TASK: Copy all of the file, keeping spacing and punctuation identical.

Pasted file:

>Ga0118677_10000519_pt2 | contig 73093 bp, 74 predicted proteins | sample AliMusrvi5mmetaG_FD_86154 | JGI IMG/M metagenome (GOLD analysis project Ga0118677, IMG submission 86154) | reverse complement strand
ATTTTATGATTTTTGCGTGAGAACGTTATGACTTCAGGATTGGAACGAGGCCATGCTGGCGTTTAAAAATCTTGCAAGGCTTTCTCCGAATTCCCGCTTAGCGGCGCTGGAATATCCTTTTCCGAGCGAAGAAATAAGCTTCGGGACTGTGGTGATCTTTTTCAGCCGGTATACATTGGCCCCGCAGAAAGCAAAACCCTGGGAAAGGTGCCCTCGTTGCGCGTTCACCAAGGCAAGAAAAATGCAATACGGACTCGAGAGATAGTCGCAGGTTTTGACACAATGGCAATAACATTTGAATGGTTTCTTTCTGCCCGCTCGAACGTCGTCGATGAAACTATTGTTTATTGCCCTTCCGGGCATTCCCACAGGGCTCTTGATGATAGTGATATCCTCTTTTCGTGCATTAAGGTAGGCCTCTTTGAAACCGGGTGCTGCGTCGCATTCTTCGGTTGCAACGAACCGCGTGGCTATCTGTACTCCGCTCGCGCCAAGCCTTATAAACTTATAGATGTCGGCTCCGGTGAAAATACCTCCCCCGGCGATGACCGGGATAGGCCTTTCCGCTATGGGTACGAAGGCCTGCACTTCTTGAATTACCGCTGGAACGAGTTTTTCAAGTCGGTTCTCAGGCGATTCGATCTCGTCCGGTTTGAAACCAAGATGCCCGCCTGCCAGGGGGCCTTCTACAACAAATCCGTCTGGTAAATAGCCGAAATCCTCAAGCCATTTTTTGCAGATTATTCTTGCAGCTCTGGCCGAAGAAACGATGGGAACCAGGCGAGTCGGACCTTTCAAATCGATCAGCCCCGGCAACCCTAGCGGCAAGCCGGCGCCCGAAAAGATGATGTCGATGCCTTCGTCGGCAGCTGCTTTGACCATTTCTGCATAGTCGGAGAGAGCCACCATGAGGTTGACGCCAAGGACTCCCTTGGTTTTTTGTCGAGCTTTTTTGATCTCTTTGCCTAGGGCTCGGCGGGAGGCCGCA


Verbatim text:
>Ga0118677_10000519_pt2 | contig 73093 bp, 74 predicted proteins | sample AliMusrvi5mmetaG_FD_86154 | JGI IMG/M metagenome (GOLD analysis project Ga0118677, IMG submission 86154) | reverse complement strand
ATTTTATGATTTTTGCGTGAGAACGTTATGACTTCAGGATTGGAACGAGGCCATGCTGGCGTTTAAAAATCTTGCAAGGCTTTCTCCGAATTCCCGCTTAGCGGCGCTGGAATATCCTTTTCCGAGCGAAGAAATAAGCTTCGGGACTGTGGTGATCTTTTTCAGCCGGTATACATTGGCCCCGCAGAAAGCAAAACCCTGGGAAAGGTGCCCTCGTTGCGCGTTCACCAAGGCAAGAAAAATGCAATACGGACTCGAGAGATAGTCGCAGGTTTTGACACAATGGCAATAACATTTGAATGGTTTCTTTCTGCCCGCTCGAACGTCGTCGATGAAACTATTGTTTATTGCCCTTCCGGGCATTCCCACAGGGCTCTTGATGATAGTGATATCCTCTTTTCGTGCATTAAGGTAGGCCTCTTTGAAACCGGGTGCTGCGTCGCATTCTTCGGTTGCAACGAACCGCGTGGCTATCTGTACTCCGCTCGCGCCAAGCCTTATAAACTTATAGATGTCGGCTCCGGTGAAAATACCTCCCCCGGCGATGACCGGGATAGGCCTTTCCGCTATGGGTACGAAGGCCTGCACTTCTTGAATTACCGCTGGAACGAGTTTTTCAAGTCGGTTCTCAGGCGATTCGATCTCGTCCGGTTTGAAACCAAGATGCCCGCCTGCCAGGGGGCCTTCTACAACAAATCCGTCTGGTAAATAGCCGAAATCCTCAAGCCATTTTTTGCAGATTATTCTTGCAGCTCTGGCCGAAGAAACGATGGGAACCAGGCGAGTCGGACCTTTCAAATCGATCAGCCCCGGCAACCCTAGCGGCAAGCCGGCGCCCGAAAAGATGATGTCGATGCCTTCGTCGGCAGCTGCTTTGACCATTTCTGCATAGTCGGAGAGAGCCACCATGAGGTTGACGCCAAGGACTCCCTTGGTTTTTTGTCGAGCTTTTTTGATCTCTTTGCCTAGGGCTCGGCGGGAGGCCGCA